Audax Australia
This is the umbrella organisation running long distance cycling events in Australia Their website includes a calendar of events.

A place where cyclist can keep track of their mileage and any number of other statistics, as well as an attached forum.

A set of discussion forums covering almost every conceivable cycling related topic.

Cycling Adventurer
The Cycling Adventurer has tossed in the structured life of an urbanite to explore the world by bicycle. A well-written site detailing how he came to cycling, and what he learned along the way.

Crazy Guy on a Bike

Bicycle touring journals from all over the world, including a couple of my own.

Johns Cycles

This is my LBS on the Gold Coast. While they cater more to the racing market, their service, advice and workmanship is the best on the coast.

St Kilda Cycles

Importers of all manner of things hard to find in Australia, including the legendary Schmidt hub dynamo & E6 lights.


Wonderings and wanderings out and about in Portland, Oregon, US

The Journey
The journey begins in Perth, Western Australia.

Lance Notstrong
The "other" Lance!

Ms Mittens
The Wired Cat on-line

Iron Gambit

Aussie Writer and Cycletourist
A blog chronicling the writing and cycling of a seaside baby boomer.

Up in Alaska
Jill's subarctic journal about ice, bears and distant dreams of the midnight sun.

The Kin Chronicles
Taking mediocrity to a new level of ordinary.

Riding and running with a vengeance.

London Cycling Diary
Pedalling across the capital since August 2005.

CouchPilot-2-BikePilot (Zin's cycling blog)
Living an adventurous life with Type-2-Diabetes.

The adventures of Crazy Biker Chick
... Including cycling, adventuring, cooking, knitting and ranting.

Redneck Espanol
The two wheeled Spanish redneck.

Treadly and me
"Work is something I do between riding my bicycle".

Womanist philosophy and theology. Cycling, climbing, art, single-motherhood and fire-twirling.

Adrian Fitch's random rambling.
A bit about cycling, a bit about genealogy, a bit about radio but mostly a lot about nothing at all.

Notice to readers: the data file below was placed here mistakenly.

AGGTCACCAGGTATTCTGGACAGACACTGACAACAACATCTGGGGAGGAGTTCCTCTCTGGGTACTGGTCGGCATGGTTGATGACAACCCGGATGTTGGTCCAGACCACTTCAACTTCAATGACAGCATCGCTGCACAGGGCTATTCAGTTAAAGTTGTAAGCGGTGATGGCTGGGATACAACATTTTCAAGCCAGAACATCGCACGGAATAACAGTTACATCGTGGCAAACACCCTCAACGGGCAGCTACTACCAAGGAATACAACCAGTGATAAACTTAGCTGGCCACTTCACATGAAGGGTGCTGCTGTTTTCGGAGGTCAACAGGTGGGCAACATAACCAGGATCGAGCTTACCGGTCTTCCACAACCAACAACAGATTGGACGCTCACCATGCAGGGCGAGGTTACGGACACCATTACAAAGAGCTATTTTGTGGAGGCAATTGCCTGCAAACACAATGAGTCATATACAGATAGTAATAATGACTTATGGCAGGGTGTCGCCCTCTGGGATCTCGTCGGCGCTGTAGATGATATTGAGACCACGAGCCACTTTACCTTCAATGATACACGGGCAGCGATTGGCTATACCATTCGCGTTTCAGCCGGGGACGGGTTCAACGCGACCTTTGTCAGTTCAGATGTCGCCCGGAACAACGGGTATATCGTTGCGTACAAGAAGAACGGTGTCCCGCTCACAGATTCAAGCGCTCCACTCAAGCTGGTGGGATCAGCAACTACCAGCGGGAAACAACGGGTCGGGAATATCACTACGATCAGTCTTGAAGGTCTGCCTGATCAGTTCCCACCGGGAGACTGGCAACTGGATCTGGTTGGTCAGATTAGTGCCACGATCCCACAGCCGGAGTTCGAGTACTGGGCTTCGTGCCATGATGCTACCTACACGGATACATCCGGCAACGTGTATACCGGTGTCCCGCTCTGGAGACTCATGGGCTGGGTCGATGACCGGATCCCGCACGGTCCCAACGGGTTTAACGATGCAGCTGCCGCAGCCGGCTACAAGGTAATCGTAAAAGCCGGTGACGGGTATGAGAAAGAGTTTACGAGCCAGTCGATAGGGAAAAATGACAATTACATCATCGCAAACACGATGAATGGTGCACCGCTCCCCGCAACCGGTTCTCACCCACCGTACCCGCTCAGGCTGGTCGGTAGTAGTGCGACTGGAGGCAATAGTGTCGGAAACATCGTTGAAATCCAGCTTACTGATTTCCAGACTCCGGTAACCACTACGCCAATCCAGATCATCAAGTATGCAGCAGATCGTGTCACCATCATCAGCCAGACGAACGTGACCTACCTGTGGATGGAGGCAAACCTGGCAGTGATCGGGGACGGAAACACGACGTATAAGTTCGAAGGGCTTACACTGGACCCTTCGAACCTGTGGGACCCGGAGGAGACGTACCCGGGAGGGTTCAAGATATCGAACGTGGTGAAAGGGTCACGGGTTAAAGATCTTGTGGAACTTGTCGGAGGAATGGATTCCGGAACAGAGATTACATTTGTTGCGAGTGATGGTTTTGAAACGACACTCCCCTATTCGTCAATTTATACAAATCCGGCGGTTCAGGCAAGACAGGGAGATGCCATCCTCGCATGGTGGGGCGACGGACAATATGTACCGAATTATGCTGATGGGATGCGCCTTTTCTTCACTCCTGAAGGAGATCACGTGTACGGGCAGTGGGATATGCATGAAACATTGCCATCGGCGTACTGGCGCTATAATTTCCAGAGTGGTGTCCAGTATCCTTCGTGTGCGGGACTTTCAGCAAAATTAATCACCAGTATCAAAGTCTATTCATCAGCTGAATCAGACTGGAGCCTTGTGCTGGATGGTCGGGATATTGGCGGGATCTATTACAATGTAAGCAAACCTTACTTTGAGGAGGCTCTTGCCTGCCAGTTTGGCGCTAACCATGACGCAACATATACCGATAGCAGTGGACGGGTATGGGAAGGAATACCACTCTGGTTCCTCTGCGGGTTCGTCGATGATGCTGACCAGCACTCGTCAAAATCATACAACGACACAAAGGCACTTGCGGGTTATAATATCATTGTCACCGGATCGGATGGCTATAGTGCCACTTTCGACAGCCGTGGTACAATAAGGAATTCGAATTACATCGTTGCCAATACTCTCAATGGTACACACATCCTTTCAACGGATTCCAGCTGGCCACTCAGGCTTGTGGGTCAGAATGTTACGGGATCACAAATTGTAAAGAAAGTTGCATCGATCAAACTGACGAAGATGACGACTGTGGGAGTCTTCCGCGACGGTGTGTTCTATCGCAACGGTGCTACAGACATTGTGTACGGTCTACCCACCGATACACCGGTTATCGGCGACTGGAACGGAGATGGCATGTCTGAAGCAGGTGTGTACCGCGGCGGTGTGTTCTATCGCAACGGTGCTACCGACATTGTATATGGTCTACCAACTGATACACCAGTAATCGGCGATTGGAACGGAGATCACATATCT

Geo's big adventure
The life and times of Geo.

It's about the bike
Musings on the cycling life.

Various cycling tidbits.

Industry Outsider
A blog about bikes and stuff.

Tweed Coast Treadly
An old man's bicycle riding diary.

A cyclist's life in Tenerife
(Canary Islands).

Bike to work to live to bike
It's never too late to get back on the bike

Stupid Hurts
Just the random scribblings of a guy with a bicycle

I'm not drunk enough for this
Really, I'm not.

What can I say? Just read it.

Mozam's cycling adventures
A random collection of the things I like to do most, and mostly that is to ride my bikes, bicycles that is... My musings from competitive riding, long distance endurance to puttering around the neighborhood..

More cycling blogs

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Thursday, May 18, 2006

Why the double-standard?

Having finally had Internet access connected to my new apartment, I have spent probably a little more time than usual browsing Internet message boards over the last week or so, something I'm becoming increasingly convinced serves no major purpose save for entertainment. Nothing particularly unusual has jumped out of course, but a couple of posts have stuck in my mind, along with an incident that took place on my ride home from work on Friday.

First of all, someone on one forum was struck by an object thrown from a car while they were out riding. They apparently suffered no major injuries apart from some nasty bruising. Evidently they were happy enough to laugh off the incident as a case of "kids just being kids". As an aside, it makes me wonder if I should call a lawyer and sue my parents. As a kid I was always taught that with privileges come responsibility, and that if I abused my privileges I could have them revoked. I hadn't realised that I could always just use the "I'm just being a kid" excuse as a way to justify my behaviour. Just think of the fun I could have had, had I not had such responsible parents!